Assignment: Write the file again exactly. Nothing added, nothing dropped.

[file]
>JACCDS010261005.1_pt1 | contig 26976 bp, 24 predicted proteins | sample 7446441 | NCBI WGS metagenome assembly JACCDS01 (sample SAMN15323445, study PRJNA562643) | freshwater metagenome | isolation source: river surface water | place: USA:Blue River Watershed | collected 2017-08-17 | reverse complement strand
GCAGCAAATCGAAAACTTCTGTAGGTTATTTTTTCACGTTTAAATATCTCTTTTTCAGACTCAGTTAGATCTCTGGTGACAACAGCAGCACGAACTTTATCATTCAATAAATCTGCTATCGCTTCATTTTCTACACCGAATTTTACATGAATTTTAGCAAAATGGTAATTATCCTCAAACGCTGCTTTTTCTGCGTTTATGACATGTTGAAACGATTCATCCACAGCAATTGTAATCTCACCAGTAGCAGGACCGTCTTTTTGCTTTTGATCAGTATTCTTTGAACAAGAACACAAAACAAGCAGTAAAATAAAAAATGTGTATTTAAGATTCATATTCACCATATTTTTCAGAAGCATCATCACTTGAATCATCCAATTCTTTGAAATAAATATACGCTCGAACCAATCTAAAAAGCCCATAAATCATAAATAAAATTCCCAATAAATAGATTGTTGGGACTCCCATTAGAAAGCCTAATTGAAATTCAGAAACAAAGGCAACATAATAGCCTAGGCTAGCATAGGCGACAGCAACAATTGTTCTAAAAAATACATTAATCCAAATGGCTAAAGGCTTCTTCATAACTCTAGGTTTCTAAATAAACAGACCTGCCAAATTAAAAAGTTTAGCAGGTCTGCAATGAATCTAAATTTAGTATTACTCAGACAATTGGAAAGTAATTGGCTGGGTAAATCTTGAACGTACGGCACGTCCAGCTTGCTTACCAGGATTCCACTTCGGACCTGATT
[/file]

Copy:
>JACCDS010261005.1_pt1 | contig 26976 bp, 24 predicted proteins | sample 7446441 | NCBI WGS metagenome assembly JACCDS01 (sample SAMN15323445, study PRJNA562643) | freshwater metagenome | isolation source: river surface water | place: USA:Blue River Watershed | collected 2017-08-17 | reverse complement strand
GCAGCAAATCGAAAACTTCTGTAGGTTATTTTTTCACGTTTAAATATCTCTTTTTCAGACTCAGTTAGATCTCTGGTGACAACAGCAGCACGAACTTTATCATTCAATAAATCTGCTATCGCTTCATTTTCTACACCGAATTTTACATGAATTTTAGCAAAATGGTAATTATCCTCAAACGCTGCTTTTTCTGCGTTTATGACATGTTGAAACGATTCATCCACAGCAATTGTAATCTCACCAGTAGCAGGACCGTCTTTTTGCTTTTGATCAGTATTCTTTGAACAAGAACACAAAACAAGCAGTAAAATAAAAAATGTGTATTTAAGATTCATATTCACCATATTTTTCAGAAGCATCATCACTTGAATCATCCAATTCTTTGAAATAAATATACGCTCGAACCAATCTAAAAAGCCCATAAATCATAAATAAAATTCCCAATAAATAGATTGTTGGGACTCCCATTAGAAAGCCTAATTGAAATTCAGAAACAAAGGCAACATAATAGCCTAGGCTAGCATAGGCGACAGCAACAATTGTTCTAAAAAATACATTAATCCAAATGGCTAAAGGCTTCTTCATAACTCTAGGTTTCTAAATAAACAGACCTGCCAAATTAAAAAGTTTAGCAGGTCTGCAATGAATCTAAATTTAGTATTACTCAGACAATTGGAAAGTAATTGGCTGGGTAAATCTTGAACGTACGGCACGTCCAGCTTGCTTACCAGGATTCCACTTCGGACCTGATT